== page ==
Travel Tip:
 – A woman & her husband sell Tea and Maggi just outside the Gadisar Lake gate entrance, refreshing for a winter evening.
– Most people in Jaisalmer will try to earn a living doing all kinds of jobs, so don’t be surprised if the Boat keeper tells you he is available as a driver and as a guide for your travel.

The Desert Festival:
One of the main attractions of Jaisalmer, the Desert Festival is a colourful festival like the culture of Rajasthan. Camel rides, Moustache Competitions, snake charmers, entertaining puppet shows, Camel Polo, Cultural programs, Folk songs, dance, theatre, Food, Drinks and much much more is what you’ll find at this 3 day festival. The festival starts with a road procession through the city, followed by a day at the Shahid Poonam Singh stadium and ends at the Sam Sand Dunes. It is organised by Rajasthan tourism and draws huge foreign & local visitors. This year in 2016, the same frenzy continued. Be sure to visit Jaisalmer during this time. The city comes alive during these 3 days.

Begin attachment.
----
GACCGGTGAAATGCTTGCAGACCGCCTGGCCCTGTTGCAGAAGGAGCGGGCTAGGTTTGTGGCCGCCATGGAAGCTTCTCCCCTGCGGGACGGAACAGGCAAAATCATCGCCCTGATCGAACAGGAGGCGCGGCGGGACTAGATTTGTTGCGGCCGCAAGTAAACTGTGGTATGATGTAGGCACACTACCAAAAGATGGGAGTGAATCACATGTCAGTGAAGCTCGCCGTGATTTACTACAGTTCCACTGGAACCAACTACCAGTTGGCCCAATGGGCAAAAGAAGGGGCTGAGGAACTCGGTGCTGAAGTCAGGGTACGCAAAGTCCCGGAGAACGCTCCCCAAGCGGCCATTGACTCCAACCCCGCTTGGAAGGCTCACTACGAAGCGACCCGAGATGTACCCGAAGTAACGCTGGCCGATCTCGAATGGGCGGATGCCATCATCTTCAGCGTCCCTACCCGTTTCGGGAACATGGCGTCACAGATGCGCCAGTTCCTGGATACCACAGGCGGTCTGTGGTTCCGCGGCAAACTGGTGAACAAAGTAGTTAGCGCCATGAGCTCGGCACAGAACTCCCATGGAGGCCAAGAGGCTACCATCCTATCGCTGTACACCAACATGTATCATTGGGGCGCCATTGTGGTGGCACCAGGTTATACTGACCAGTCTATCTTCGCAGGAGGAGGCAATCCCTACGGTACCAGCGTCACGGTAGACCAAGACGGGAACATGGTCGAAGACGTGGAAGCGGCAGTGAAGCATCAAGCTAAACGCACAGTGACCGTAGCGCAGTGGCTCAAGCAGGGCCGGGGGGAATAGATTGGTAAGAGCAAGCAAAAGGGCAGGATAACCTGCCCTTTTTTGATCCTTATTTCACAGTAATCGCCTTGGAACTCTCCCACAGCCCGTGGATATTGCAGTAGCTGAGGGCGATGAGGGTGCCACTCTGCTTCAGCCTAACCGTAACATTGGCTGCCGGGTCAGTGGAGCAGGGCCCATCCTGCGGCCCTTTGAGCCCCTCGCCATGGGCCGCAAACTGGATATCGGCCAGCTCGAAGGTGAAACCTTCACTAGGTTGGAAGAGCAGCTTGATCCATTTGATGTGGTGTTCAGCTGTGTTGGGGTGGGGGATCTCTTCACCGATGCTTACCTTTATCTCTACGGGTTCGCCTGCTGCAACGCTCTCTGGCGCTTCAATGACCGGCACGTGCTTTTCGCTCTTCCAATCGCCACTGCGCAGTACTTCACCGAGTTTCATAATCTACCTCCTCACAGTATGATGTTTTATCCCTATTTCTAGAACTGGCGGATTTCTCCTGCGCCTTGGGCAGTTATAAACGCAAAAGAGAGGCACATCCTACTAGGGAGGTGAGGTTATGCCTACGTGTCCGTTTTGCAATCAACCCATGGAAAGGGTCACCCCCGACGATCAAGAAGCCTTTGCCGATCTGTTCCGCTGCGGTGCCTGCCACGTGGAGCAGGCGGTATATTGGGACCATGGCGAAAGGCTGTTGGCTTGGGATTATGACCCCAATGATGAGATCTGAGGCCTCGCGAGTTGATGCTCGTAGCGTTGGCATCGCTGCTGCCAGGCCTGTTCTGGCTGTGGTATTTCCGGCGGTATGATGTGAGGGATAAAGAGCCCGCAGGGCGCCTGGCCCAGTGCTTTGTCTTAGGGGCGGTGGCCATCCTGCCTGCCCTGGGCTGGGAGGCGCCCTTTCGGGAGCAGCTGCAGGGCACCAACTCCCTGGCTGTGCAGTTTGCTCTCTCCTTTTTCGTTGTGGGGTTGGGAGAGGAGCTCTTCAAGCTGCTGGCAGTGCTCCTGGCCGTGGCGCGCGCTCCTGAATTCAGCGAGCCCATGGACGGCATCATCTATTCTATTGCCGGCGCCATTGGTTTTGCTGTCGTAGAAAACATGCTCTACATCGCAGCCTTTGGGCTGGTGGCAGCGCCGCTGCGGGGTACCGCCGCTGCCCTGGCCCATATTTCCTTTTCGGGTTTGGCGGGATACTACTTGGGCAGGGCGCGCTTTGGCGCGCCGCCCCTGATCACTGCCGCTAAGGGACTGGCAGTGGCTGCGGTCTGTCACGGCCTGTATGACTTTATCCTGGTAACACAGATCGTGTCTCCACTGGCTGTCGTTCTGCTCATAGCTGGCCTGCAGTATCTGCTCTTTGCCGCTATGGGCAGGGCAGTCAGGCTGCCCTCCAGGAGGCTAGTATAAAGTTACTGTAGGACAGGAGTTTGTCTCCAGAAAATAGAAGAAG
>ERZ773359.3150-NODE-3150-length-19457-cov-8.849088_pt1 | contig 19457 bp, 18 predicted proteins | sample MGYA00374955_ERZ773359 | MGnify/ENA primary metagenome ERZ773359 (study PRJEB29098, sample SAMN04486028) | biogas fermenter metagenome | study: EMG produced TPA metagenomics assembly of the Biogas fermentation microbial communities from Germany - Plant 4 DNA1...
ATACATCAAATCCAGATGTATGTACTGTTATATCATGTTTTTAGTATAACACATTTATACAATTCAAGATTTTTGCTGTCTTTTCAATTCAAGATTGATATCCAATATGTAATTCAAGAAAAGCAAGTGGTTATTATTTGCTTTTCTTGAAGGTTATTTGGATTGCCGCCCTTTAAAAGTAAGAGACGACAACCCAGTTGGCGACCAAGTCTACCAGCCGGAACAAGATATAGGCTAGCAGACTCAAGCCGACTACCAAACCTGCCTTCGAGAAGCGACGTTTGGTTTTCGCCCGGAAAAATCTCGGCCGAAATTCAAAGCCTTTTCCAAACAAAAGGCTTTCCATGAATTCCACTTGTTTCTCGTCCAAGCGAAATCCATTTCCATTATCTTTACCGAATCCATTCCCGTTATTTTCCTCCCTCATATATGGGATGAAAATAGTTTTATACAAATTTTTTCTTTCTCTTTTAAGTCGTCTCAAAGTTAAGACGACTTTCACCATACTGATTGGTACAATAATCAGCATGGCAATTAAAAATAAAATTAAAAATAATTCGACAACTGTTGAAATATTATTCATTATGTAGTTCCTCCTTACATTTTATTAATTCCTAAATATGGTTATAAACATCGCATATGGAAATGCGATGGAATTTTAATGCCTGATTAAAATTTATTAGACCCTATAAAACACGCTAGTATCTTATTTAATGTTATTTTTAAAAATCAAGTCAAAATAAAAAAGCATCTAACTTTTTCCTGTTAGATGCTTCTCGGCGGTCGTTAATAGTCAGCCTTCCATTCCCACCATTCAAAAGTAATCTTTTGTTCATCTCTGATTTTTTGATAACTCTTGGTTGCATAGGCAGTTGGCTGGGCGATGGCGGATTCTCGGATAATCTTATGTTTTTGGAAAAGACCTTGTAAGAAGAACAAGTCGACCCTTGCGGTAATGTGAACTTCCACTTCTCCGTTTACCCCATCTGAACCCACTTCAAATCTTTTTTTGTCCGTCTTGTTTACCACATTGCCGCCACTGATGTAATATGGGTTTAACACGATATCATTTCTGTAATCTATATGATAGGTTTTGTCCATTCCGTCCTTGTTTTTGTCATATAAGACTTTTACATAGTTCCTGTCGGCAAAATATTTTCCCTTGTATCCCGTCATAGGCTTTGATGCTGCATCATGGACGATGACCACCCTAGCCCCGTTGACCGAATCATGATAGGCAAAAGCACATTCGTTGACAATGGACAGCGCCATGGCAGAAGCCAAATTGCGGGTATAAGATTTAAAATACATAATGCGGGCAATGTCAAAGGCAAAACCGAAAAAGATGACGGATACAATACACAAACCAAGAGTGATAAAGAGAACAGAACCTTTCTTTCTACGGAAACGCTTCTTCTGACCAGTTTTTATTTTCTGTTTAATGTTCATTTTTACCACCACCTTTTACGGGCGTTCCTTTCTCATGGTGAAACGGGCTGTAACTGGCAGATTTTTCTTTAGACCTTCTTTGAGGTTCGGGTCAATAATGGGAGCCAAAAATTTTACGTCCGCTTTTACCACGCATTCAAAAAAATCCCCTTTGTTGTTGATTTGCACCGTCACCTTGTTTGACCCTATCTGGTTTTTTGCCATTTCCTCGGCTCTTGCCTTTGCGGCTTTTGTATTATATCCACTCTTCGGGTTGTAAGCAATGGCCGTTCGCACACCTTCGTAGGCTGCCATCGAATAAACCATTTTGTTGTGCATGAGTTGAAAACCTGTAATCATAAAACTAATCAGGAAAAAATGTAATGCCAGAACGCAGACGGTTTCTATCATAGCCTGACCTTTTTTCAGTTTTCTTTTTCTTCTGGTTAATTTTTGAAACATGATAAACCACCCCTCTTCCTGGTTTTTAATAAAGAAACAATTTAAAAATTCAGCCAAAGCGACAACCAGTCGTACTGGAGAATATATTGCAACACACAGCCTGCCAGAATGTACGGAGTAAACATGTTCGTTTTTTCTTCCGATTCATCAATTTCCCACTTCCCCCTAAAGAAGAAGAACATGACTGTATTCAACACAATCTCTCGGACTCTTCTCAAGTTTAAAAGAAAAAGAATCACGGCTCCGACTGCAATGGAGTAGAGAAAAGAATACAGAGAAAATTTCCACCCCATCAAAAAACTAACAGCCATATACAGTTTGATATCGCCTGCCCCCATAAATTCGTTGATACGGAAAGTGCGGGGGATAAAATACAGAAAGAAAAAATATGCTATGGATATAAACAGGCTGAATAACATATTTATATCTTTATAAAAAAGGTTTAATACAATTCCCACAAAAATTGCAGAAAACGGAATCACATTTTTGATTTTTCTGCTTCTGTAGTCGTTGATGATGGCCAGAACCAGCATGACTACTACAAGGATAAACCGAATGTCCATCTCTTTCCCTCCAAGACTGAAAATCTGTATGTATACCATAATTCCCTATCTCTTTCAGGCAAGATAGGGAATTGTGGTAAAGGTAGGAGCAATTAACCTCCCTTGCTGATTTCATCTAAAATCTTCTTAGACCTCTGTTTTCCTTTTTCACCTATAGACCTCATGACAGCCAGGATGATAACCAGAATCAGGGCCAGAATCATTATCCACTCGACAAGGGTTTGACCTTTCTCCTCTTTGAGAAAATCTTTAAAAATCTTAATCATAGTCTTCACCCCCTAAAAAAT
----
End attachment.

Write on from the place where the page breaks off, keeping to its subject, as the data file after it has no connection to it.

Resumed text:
Travel Tip:
 – Offcourse hotels need to be booked in advance

Bada Bagh:
A few kilometres away from the city, placed upon on a serene hill, a set of Royal Cenotaphs form a cluster in an eerie way. Eerie, cos they are the resting places of the deceased Kings. The sky breaks into a million colours of blue and the place is a great location for silhouette & landscape photography, so be there to capture the monuments. These structures built of solid blocks of stone were constructed by the various Bhatti rulers. The landscape is filled with windmills all around and the sunrise adds to the beauty of these tall structures. The city of Jaisalmer gets its energy from these windmills.
Travel Tip: